Kazakhstan is not the only area of Chinese interest. Beijing is also building power plants in Tajikistan and Kyrgyzstan and pipelines in Turkmenistan. It is mining iron ore in Kyrgyzstan from what is apparently Asia's largest source of iron. Likewise, in the past few years, China has invested heavily in Afghanistan's energy and mineral resources, which have been found to be abundant, with a view to building pipelines either directly to China or possibly through the port of Gwadar and Pakistan to China.24

These steps, moreover, are just the beginning. CNPC recently outlined a detailed plan to "strive to build five cooperation zones covering Central Asia, Africa, South America, the Middle East, and the Asia Pacific region within eight to ten years." Ultimately the overseas oil and gas business of the state-owned conglomerate would amount to 200 million tons of oil and gas annually.25 And Central Asia figures prominently in its plans, another sign of the intertwined nature of energy, strategic, and political considerations in China's energy policies.26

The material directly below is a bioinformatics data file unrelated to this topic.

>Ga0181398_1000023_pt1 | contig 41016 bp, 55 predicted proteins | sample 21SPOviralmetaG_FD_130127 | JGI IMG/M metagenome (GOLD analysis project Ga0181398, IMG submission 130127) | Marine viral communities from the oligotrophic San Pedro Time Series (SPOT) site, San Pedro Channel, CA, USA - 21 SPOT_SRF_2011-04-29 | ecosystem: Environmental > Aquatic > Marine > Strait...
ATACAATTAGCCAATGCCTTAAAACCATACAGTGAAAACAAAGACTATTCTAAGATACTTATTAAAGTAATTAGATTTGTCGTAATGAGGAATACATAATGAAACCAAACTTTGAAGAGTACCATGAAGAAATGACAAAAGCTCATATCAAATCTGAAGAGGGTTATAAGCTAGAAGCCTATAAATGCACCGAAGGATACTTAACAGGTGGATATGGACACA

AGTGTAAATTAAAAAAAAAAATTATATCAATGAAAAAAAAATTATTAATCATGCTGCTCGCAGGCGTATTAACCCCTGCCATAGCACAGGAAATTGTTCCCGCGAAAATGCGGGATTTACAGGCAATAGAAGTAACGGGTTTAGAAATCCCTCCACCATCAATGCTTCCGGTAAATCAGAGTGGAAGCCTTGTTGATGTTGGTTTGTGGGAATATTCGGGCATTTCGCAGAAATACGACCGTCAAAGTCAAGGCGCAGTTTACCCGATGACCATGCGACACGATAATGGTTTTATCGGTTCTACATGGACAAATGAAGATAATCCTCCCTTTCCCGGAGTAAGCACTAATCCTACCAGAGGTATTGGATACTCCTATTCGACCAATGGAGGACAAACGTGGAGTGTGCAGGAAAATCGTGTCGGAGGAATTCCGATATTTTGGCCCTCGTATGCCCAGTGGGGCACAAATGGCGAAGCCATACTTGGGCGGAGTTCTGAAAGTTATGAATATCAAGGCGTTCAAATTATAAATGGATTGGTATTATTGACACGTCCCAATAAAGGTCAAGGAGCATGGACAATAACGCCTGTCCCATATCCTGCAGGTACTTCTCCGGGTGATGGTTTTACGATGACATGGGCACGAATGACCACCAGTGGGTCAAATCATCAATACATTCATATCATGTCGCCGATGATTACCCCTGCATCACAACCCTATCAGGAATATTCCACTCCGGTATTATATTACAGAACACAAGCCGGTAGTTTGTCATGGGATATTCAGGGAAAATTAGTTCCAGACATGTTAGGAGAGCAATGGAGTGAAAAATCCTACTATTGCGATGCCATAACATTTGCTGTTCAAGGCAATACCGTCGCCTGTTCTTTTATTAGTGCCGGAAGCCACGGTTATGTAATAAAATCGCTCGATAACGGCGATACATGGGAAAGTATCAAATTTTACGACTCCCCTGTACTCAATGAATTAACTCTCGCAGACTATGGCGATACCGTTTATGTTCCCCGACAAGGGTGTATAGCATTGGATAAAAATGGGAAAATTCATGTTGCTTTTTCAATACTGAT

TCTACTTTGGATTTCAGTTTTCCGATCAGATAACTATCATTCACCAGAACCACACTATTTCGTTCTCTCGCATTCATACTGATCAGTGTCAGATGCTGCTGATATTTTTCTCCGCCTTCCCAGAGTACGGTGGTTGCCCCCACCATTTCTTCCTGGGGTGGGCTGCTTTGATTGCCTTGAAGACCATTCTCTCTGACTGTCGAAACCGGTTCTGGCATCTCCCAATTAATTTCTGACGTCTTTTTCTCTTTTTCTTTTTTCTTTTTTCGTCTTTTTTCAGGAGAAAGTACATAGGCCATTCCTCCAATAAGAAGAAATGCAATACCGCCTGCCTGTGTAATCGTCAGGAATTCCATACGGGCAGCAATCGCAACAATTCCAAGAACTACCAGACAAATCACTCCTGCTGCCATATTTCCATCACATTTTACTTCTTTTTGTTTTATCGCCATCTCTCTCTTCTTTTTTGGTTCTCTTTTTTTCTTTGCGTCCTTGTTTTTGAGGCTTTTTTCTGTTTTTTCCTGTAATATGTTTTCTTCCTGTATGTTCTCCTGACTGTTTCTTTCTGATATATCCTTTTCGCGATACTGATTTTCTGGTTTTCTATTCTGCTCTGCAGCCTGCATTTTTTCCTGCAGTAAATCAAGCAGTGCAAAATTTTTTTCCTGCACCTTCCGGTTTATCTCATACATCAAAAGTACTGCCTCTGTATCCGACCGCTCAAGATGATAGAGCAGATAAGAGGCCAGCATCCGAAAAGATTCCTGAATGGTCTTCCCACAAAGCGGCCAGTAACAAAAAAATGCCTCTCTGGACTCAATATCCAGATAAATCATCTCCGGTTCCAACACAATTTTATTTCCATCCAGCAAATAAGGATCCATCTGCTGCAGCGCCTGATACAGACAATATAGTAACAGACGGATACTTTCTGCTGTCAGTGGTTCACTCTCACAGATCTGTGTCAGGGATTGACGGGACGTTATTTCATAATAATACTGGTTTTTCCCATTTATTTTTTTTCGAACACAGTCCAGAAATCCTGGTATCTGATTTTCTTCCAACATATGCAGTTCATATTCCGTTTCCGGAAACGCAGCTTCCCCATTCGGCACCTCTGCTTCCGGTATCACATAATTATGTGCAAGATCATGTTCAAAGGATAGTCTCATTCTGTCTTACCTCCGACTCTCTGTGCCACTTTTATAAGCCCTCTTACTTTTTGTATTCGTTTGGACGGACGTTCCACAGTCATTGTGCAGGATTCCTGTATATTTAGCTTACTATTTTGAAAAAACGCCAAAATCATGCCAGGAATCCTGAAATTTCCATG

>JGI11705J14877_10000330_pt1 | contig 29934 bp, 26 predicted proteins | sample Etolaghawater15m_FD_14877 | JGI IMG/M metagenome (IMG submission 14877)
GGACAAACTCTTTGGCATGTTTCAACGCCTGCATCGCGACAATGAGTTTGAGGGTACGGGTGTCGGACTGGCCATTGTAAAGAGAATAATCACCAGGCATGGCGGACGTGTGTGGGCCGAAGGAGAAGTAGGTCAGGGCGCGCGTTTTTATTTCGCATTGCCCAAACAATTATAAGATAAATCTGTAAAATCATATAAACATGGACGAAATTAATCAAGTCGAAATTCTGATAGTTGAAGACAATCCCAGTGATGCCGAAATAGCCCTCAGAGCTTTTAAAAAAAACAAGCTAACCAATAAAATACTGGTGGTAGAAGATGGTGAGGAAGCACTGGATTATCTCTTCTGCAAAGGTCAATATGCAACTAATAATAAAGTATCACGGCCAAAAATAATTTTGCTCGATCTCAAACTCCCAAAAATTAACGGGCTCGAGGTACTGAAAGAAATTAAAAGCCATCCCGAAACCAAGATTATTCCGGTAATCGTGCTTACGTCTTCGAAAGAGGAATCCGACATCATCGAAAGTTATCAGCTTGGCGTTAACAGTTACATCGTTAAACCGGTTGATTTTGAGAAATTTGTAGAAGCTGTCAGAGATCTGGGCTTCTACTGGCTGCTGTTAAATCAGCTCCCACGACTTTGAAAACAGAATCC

Watching the experiment

These investments, and the accompanying strategy behind them, portend a new stage in the development of the so called "Beijing consensus."27 China is clearly making strategic investments, in Eurasia and elsewhere, as a way of translating its economic power into political advantage.28 And some scholars claim that this model is coming to replace the previous "Washington model" of economic development.